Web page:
We’ve seen a big increase in CVs coming through in recent months. For instance, on Wednesday 12th July 2023, we received 400% more CVs than we did on the same day last year!

And earlier in July, for a generalist business analyst role (based in London) that we advertised, we received over 800 CV applications in just FIVE days.

As much as we’d like to personally respond to every contractor who came forward with their CV, when numbers like this are involved, it just isn’t possible. So, if you’re finding you’re simply not hearing back from agencies and clients, read on for my top tips for contractors in the current market!

One final thing on agents drowning in CVs. We’re finding that many generalist contractors are opting to apply and search for new contracts 6> weeks before the end of their current contracts, instead of the <4 weeks which has always been quite standard in the contracting community.  Who doesn’t want to get caught out in the current market, or get benched? You it seems, quite understandably.

Contractors want to be ‘outside’

IR35 remains the biggest motivator among contractors. As I said last week to ContractorUK, we’re having far more conversations about moving from inside to outside IR35, than we are about rate negotiations.

Why? Because contractors know that even if they have to decrease their gross pay, by moving outside IR35, they will see their net figure increase.

For those clients with budgetary constraints for contingent labour, engaging them in a different way to ensure the assignment is outside IR35 might be win-win for both contractor and client. This transition might enable a client to pay a little less, while lawfully increasing a contractor’s net pay.

Contractors looking for consistency

Last year, we would always expect a contractor to ask for a rate increase when they were offered an extension. Now, I’d say we’re probably getting asked only 20% of the time for a rate increase when having these extension conversations.

What’s driving this? Contractor confidence is low. They are aware that the language being used by clients is around “cost savings” and “budget cuts”. In what has become a quieter market, they don’t want to rock the boat.

Longevity is more important than rate at the moment. In fact, we’re finding contractors approaching us about their extensions, instead of us having to chase to re-secure them!

5 top tips if you don’t want a burnt behind from being benched this summer!

1. Be flexible

Where you can, be flexible -- even if that means taking a rate reduction. Gaining experience or building a solid relationship with the client could lead to long term gain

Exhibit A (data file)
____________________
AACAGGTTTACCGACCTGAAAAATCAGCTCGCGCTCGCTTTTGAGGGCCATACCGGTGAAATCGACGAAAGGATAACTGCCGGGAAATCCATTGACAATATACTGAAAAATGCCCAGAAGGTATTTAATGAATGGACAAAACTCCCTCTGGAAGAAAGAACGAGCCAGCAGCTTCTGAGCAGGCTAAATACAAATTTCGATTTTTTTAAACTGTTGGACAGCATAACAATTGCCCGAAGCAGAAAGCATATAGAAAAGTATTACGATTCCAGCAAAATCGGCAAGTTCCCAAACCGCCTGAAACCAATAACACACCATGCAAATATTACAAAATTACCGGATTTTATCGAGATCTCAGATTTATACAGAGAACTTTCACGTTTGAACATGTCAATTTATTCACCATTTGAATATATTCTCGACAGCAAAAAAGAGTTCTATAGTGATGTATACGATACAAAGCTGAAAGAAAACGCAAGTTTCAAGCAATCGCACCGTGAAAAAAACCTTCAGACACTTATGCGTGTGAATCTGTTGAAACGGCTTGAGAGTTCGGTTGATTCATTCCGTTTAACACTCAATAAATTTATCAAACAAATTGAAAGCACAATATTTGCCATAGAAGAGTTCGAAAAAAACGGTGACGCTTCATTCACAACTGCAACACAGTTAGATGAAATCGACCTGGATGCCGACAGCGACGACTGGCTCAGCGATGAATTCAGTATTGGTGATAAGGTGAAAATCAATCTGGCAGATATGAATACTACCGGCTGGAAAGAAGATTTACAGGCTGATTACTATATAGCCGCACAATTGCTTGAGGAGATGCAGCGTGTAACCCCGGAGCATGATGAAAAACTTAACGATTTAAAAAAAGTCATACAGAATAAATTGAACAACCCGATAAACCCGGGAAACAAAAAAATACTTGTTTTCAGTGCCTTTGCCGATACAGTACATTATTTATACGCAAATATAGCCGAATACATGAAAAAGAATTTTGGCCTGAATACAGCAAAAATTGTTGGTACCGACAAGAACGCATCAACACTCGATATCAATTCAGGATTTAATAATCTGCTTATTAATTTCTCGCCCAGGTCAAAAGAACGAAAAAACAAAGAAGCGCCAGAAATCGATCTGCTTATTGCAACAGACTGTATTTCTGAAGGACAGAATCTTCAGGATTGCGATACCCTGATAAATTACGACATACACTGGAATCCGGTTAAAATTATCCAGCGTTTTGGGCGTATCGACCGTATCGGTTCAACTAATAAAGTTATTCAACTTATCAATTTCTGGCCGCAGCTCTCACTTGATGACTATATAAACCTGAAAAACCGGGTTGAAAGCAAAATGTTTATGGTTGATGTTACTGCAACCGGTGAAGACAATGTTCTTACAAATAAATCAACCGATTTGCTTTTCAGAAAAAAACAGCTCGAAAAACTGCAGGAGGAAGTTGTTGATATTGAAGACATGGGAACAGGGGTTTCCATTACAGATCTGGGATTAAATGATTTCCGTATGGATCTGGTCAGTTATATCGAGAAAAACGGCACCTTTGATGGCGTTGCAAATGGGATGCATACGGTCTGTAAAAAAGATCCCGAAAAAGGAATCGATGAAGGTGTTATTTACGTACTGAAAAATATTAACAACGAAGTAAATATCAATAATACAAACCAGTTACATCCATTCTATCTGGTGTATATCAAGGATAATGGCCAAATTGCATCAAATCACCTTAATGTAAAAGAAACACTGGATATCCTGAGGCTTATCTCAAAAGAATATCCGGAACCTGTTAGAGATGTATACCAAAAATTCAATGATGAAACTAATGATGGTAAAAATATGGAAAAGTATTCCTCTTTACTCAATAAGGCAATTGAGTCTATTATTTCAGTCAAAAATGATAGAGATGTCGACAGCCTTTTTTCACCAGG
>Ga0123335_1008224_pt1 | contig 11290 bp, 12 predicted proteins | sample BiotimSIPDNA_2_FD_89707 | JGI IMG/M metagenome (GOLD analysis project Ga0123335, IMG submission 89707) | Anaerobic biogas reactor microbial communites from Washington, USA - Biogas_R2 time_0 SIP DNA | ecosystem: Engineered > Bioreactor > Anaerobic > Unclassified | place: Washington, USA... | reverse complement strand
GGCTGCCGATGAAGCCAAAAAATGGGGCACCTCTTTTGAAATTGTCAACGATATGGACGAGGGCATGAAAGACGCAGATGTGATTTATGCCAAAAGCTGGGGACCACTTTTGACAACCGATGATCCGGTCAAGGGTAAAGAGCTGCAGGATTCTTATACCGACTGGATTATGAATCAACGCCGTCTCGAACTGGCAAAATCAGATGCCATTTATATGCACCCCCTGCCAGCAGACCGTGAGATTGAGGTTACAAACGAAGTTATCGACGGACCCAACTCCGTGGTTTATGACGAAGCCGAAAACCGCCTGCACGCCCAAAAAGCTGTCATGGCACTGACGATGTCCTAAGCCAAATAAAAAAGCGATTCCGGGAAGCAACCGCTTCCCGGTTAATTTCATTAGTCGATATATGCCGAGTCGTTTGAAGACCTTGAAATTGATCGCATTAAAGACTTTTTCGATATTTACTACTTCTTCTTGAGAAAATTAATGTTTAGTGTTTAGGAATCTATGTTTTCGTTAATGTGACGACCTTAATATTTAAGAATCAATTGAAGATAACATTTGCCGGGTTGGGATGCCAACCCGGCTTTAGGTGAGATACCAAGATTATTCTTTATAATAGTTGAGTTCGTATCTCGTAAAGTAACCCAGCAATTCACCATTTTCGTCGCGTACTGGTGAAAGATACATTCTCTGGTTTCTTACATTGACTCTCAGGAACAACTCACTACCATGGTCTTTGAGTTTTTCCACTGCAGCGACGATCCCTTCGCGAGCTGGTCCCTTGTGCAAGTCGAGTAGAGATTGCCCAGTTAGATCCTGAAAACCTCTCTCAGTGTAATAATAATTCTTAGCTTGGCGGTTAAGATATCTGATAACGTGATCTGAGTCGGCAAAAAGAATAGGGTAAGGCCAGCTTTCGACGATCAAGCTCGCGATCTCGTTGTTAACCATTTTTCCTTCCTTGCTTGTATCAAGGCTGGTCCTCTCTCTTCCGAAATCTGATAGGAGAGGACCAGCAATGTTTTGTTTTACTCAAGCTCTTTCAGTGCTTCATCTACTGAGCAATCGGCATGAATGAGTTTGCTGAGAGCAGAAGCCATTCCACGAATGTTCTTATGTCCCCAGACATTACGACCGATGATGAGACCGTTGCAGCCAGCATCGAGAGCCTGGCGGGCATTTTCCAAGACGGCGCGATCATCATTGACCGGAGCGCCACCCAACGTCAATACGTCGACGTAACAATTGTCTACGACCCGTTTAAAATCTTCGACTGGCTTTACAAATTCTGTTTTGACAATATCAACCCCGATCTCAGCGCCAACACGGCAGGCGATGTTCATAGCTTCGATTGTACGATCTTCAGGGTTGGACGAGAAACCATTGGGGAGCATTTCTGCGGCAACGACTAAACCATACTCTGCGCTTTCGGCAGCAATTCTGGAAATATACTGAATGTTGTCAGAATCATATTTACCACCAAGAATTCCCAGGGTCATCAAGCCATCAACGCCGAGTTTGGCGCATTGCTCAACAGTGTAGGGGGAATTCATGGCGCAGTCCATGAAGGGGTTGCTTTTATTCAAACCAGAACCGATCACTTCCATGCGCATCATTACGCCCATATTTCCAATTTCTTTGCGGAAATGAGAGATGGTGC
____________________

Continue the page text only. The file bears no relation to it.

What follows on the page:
2. Pull on your network

I might be doing myself out of business here by recommending this, but by all means contractors approach old clients and try to cut out the need for a recruitment agency. Just be aware of each agency’s contract and the restrictions about returning to their client – check your small print, but this restriction is usually six-to-12 months.

3. Upskill

If you’re between contractors and twiddling your thumbs, a client is never going to raise their eyebrows to a month or two without a contract if you’ve used that time sensibly. Grow or deepen your skillset through training courses or certifications and make yourself more desirable.

4. Go along with four becoming six

Most contractors tend to start looking for a new contract four weeks before their current one comes to an end. If you’re a generalist contractor, I recommend going forward sooner rather than later. Start six weeks before your contract runs out to give yourself a better chance of avoiding bench time and not disturbing take-home.

5. Request a rate rise at renewal

If you’re offered an extension, still ask for a rate increase regardless. There’s no harm in mentioning the fact there’s a cost-of-living crisis on, but more importantly, highlight the positive work you have done that justifies you asking the question.

Big picture...

It’s certainly not all doom and gloom on the temporary labour market for computer and technology professionals. Yes, generalists are feeling the pinch more than technical contractors with niche skillsets. But let me reassure all contractors, in my 26+ years in IT recruitment, I’ve seen the market dip and then recover, and it will happen again – and by ‘it’ I’m talking about the ‘recovery’ bit!

In the meantime, us contractor recruitment agencies need to get behind the contracting community. From outlining the benefits of outside IR35 contracts to clients, to being flexible on margins, agencies have their part to play in supporting contractors as our economy tries to swap dicey for stability. Just like contractors, taking a lower margin might hurt us in the short term, but in the long term, it can lead to new and improved relationships. Enjoy the summer!

Profile picture for user Matt Collingwood

Written by Matt Collingwood

Matt Collingwood is the Managing Director of VIQU Ltd. an IT recruitment and project-based consultancy company with offices in Birmingham and Southampton. Matt is also the co-founder of the Recruitment Canaries, a network of West Midlands based recruitment agencies who encourage collaboration, best practice and upholding the standards and ethics of the recruitment industry.